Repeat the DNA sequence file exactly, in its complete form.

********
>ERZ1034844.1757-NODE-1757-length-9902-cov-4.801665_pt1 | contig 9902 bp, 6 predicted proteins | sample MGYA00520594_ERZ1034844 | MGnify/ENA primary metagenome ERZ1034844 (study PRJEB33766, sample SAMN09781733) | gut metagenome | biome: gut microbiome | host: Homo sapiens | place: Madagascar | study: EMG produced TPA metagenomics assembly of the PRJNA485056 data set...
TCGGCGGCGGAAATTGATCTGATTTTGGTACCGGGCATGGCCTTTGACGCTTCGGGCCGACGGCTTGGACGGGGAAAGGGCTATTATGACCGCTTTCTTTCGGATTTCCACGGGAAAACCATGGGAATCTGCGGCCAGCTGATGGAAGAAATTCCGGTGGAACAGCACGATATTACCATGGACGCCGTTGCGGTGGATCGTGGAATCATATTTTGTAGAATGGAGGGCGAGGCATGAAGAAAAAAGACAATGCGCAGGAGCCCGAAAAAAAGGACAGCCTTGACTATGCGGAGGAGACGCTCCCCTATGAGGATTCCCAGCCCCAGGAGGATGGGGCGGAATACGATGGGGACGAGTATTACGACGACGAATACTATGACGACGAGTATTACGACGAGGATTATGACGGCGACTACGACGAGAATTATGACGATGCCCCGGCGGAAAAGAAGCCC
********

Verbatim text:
>ERZ1034844.1757-NODE-1757-length-9902-cov-4.801665_pt1 | contig 9902 bp, 6 predicted proteins | sample MGYA00520594_ERZ1034844 | MGnify/ENA primary metagenome ERZ1034844 (study PRJEB33766, sample SAMN09781733) | gut metagenome | biome: gut microbiome | host: Homo sapiens | place: Madagascar | study: EMG produced TPA metagenomics assembly of the PRJNA485056 data set...
TCGGCGGCGGAAATTGATCTGATTTTGGTACCGGGCATGGCCTTTGACGCTTCGGGCCGACGGCTTGGACGGGGAAAGGGCTATTATGACCGCTTTCTTTCGGATTTCCACGGGAAAACCATGGGAATCTGCGGCCAGCTGATGGAAGAAATTCCGGTGGAACAGCACGATATTACCATGGACGCCGTTGCGGTGGATCGTGGAATCATATTTTGTAGAATGGAGGGCGAGGCATGAAGAAAAAAGACAATGCGCAGGAGCCCGAAAAAAAGGACAGCCTTGACTATGCGGAGGAGACGCTCCCCTATGAGGATTCCCAGCCCCAGGAGGATGGGGCGGAATACGATGGGGACGAGTATTACGACGACGAATACTATGACGACGAGTATTACGACGAGGATTATGACGGCGACTACGACGAGAATTATGACGATGCCCCGGCGGAAAAGAAGCCC